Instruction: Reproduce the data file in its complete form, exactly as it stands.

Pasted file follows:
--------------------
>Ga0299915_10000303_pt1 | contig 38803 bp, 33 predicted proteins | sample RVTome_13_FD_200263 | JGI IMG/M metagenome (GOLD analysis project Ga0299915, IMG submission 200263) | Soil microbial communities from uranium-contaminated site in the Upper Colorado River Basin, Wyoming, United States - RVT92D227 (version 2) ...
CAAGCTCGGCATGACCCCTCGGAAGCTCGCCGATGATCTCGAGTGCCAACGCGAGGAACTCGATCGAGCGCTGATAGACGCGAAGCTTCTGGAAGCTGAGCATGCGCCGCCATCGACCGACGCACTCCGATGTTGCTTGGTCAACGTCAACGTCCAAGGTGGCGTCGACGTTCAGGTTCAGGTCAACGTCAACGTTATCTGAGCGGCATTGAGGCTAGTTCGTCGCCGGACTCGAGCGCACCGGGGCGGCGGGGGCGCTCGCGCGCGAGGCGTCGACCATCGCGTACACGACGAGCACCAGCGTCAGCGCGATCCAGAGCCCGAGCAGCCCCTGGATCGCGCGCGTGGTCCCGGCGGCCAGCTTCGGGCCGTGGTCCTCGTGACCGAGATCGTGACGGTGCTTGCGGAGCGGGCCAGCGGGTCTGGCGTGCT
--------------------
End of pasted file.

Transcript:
>Ga0299915_10000303_pt1 | contig 38803 bp, 33 predicted proteins | sample RVTome_13_FD_200263 | JGI IMG/M metagenome (GOLD analysis project Ga0299915, IMG submission 200263) | Soil microbial communities from uranium-contaminated site in the Upper Colorado River Basin, Wyoming, United States - RVT92D227 (version 2) ...
CAAGCTCGGCATGACCCCTCGGAAGCTCGCCGATGATCTCGAGTGCCAACGCGAGGAACTCGATCGAGCGCTGATAGACGCGAAGCTTCTGGAAGCTGAGCATGCGCCGCCATCGACCGACGCACTCCGATGTTGCTTGGTCAACGTCAACGTCCAAGGTGGCGTCGACGTTCAGGTTCAGGTCAACGTCAACGTTATCTGAGCGGCATTGAGGCTAGTTCGTCGCCGGACTCGAGCGCACCGGGGCGGCGGGGGCGCTCGCGCGCGAGGCGTCGACCATCGCGTACACGACGAGCACCAGCGTCAGCGCGATCCAGAGCCCGAGCAGCCCCTGGATCGCGCGCGTGGTCCCGGCGGCCAGCTTCGGGCCGTGGTCCTCGTGACCGAGATCGTGACGGTGCTTGCGGAGCGGGCCAGCGGGTCTGGCGTGCT